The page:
The Kenai bookkeeper charged with 111 criminal counts involving embezzlement of more than $150,000 pleaded guilty to four felony charges, eliminating the need for a jury trial that had been scheduled to begin Monday morning.
Sheryl Dilley, 37, entered guilty pleas on first-degree theft and scheme to defraud charges class B felonies and tampering with physical evidence and falsifying business records class C felonies.
She can be sentenced to serve four to seven years in jail on each of the class B felonies and two to four years on each of the class C felonies. Sentencing has been set for 2:30 p.m., Oct. 9.
Dilley was ordered to begin serving jail time Friday, even before being formally sentenced.
Superior Court Judge Peter Ashman also scheduled a restitution hearing for 8:30 a.m., Aug. 10.
In exchange for her guilty pleas, the state dropped more than 100 charges of second-degree check forgery.
Dilley was arrested by Kenai Police on March 26 after an investigation revealed she had stolen $154,206 from three Kenai firms for which she kept books: Salamatof Seafoods, M & P Trucking and BAS Leasing. She reportedly forged more than 100 company checks between January 2002 and March of this year.
On Monday, Dilley and her attorney, John Pharr of Anchorage, as well as Kenai District Attorney June Stein showed up in Kenai court ready to begin jury selection.
About 10 minutes into the proceeding, however, Pharr told the court his client was ready to resolve the matter by plea bargain.
Stein asked Ashman to allow her and Pharr the opportunity to sit face-to-face and discuss an arrangement.
When they re-entered the courtroom about a half hour later, the judge said, "I understand the defendant plans to plea to (four) of the charges, theft in the first degree, scheme to defraud, tampering (with physical evidence) and falsifying (business) records."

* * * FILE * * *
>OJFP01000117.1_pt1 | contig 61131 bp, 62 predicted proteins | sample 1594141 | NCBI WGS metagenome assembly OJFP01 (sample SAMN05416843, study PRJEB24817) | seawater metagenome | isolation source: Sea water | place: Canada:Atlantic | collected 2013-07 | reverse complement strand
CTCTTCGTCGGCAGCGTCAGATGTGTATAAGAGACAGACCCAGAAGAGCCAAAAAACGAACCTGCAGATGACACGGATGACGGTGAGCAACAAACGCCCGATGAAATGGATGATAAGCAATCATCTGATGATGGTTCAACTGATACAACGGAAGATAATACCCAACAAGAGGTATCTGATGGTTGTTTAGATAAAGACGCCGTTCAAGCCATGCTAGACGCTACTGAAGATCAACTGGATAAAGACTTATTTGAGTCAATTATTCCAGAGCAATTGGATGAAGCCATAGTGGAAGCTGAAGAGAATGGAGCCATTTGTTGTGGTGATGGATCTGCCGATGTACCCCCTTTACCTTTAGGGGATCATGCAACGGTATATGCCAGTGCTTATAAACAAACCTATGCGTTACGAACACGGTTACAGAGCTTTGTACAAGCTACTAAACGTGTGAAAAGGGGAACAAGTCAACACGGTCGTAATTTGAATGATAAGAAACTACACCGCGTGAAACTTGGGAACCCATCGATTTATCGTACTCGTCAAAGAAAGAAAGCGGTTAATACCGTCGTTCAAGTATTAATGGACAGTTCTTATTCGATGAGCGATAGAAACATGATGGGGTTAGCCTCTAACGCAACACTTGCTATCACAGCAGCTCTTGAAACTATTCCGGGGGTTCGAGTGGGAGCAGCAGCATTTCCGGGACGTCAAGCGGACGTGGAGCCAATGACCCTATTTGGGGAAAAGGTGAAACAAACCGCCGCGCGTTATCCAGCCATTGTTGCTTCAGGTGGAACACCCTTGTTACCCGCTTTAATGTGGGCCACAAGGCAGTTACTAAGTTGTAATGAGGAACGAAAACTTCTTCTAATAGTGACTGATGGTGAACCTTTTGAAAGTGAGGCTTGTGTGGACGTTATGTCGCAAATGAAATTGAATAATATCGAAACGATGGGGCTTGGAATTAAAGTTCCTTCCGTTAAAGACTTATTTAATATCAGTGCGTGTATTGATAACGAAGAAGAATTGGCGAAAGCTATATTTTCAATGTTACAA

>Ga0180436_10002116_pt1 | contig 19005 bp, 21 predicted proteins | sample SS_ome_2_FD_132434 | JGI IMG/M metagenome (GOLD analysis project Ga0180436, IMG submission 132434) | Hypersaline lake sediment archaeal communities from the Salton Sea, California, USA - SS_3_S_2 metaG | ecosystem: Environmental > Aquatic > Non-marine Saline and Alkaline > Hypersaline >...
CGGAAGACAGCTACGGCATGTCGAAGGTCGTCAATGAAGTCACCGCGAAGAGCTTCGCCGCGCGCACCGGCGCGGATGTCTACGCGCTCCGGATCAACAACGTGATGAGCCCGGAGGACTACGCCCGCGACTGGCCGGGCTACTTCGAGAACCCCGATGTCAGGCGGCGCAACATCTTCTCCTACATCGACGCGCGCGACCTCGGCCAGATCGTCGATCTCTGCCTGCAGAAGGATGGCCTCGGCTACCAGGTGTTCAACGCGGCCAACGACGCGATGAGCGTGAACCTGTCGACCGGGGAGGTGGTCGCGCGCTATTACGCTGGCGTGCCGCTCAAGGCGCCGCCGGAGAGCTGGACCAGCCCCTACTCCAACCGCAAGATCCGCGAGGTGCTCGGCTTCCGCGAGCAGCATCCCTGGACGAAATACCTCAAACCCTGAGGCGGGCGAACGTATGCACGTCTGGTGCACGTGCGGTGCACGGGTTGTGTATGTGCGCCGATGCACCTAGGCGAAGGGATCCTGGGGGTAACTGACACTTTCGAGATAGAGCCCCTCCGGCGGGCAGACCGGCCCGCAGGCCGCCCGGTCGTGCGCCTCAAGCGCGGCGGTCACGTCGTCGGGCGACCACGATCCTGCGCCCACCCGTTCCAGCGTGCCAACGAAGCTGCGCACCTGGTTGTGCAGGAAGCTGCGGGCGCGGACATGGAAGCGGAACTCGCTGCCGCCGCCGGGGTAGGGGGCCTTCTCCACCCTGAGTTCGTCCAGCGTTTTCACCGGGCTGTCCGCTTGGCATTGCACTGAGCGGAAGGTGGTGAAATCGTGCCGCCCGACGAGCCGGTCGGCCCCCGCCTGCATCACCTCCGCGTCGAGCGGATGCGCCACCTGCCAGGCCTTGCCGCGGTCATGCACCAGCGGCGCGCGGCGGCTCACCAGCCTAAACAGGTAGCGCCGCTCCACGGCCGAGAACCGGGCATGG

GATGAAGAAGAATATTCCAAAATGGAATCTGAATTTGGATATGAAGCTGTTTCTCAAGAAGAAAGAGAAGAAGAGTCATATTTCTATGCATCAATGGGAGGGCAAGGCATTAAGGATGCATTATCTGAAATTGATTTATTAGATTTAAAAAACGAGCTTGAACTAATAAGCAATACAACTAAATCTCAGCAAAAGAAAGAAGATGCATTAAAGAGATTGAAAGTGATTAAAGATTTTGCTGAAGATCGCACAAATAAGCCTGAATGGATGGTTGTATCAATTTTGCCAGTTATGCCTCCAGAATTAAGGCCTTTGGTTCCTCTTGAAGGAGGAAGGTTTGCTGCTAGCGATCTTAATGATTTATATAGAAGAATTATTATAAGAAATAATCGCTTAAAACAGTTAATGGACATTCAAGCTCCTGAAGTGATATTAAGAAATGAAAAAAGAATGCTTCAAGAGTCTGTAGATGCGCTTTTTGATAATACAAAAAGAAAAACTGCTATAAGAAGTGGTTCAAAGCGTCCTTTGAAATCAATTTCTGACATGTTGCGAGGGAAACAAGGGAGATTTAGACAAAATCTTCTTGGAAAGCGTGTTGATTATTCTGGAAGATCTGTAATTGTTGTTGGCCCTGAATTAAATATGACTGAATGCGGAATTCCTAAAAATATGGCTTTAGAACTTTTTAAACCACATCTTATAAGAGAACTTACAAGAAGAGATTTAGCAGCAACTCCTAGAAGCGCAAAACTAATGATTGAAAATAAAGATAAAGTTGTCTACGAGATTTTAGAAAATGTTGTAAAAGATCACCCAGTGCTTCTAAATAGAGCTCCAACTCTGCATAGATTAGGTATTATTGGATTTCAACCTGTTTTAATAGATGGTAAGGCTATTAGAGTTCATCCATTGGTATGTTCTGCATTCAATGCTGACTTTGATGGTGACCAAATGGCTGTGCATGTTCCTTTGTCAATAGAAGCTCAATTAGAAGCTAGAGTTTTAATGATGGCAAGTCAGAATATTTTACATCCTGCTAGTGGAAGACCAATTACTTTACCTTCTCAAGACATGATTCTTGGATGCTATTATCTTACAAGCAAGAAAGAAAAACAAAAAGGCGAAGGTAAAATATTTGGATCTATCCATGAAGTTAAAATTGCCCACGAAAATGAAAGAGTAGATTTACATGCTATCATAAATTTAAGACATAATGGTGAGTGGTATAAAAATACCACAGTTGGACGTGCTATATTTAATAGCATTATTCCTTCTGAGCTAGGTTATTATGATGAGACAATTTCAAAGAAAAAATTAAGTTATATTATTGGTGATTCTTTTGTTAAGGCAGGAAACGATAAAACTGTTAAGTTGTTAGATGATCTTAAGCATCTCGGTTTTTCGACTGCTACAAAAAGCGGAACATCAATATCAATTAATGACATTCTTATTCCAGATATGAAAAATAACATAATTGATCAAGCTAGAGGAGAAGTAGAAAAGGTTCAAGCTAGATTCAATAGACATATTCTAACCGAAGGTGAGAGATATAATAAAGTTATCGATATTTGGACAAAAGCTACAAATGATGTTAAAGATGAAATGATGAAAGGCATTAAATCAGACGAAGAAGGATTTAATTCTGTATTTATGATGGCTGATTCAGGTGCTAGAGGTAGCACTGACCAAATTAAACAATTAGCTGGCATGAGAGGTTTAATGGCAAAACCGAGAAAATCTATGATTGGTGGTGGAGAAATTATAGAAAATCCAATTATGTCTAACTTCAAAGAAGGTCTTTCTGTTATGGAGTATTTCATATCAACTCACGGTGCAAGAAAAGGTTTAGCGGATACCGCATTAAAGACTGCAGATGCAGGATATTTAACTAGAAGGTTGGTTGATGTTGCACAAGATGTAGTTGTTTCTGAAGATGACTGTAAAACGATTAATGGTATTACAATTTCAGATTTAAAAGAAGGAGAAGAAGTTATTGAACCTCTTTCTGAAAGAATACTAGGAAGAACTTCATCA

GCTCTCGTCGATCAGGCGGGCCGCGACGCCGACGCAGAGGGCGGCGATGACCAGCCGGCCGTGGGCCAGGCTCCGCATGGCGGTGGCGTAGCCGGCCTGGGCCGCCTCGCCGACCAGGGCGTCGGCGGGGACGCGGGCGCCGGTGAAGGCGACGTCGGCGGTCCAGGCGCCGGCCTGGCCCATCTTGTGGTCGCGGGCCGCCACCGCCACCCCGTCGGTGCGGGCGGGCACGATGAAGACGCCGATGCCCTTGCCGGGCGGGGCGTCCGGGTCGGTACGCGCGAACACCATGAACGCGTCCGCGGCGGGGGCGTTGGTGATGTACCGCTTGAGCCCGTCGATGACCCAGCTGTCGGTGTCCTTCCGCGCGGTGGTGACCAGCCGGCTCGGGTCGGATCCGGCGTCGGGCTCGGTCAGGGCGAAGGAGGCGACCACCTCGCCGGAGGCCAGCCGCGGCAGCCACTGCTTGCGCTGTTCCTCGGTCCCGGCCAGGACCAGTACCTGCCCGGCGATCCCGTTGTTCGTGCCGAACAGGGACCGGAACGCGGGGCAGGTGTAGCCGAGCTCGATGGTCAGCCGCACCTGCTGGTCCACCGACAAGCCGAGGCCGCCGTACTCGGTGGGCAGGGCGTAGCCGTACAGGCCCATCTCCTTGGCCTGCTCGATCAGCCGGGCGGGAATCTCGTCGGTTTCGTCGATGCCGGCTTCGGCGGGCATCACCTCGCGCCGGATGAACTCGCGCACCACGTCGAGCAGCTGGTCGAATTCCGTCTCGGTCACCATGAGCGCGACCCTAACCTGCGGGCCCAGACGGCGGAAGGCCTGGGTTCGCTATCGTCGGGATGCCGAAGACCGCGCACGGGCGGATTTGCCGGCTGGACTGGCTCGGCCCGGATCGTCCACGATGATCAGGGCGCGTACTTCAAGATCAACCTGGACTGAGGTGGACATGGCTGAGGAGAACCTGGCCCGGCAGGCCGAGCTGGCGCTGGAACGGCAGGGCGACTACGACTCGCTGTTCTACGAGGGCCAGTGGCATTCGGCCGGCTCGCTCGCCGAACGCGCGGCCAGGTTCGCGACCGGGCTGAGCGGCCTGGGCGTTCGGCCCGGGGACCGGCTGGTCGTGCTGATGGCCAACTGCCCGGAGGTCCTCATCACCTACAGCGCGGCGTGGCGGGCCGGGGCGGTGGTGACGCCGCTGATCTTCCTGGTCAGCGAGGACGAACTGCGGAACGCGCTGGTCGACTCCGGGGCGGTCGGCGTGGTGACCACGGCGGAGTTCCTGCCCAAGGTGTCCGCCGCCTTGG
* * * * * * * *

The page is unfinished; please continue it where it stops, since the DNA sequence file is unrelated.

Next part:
He then questioned Dilley directly to be sure she understood she is giving up her right to a jury trial and her right to appeal.
He informed her that the maximum sentence allowed by state statute is 10 years imprisonment and a $100,000 fine for each of the class B felonies and five years and $50,000 on the class C felonies. He also listed three aggravators that could lengthen the sentence to the maximum including having been convicted of "prior crimes of the same nature."
"You agree you will begin serving your sentence Friday, July 13; you will make restitution; you will forfeit your Alaska Permanent Fund (Dividends) to make restitution; you will be placed on probation for 10 years," Ashman said.
"In exchange, the state will dismiss all other charges against you. Do you agree?" he asked.
"Yes, sir," Dilley said.
Ashman also ordered that Dilley's bail remain in place until Friday and that she continue to be supervised by a court-approved third-party custodian until then.
When asked about the terms of the plea arrangement after the hearing, Pharr said, "That's as good as it gets."
He also said he would ask that Dilley's sentences on the four counts be served concurrently, rather than one after the other.
That will be up to the court to decide in October.
Phil Hermanek can be reached at firstname.lastname@example.org.
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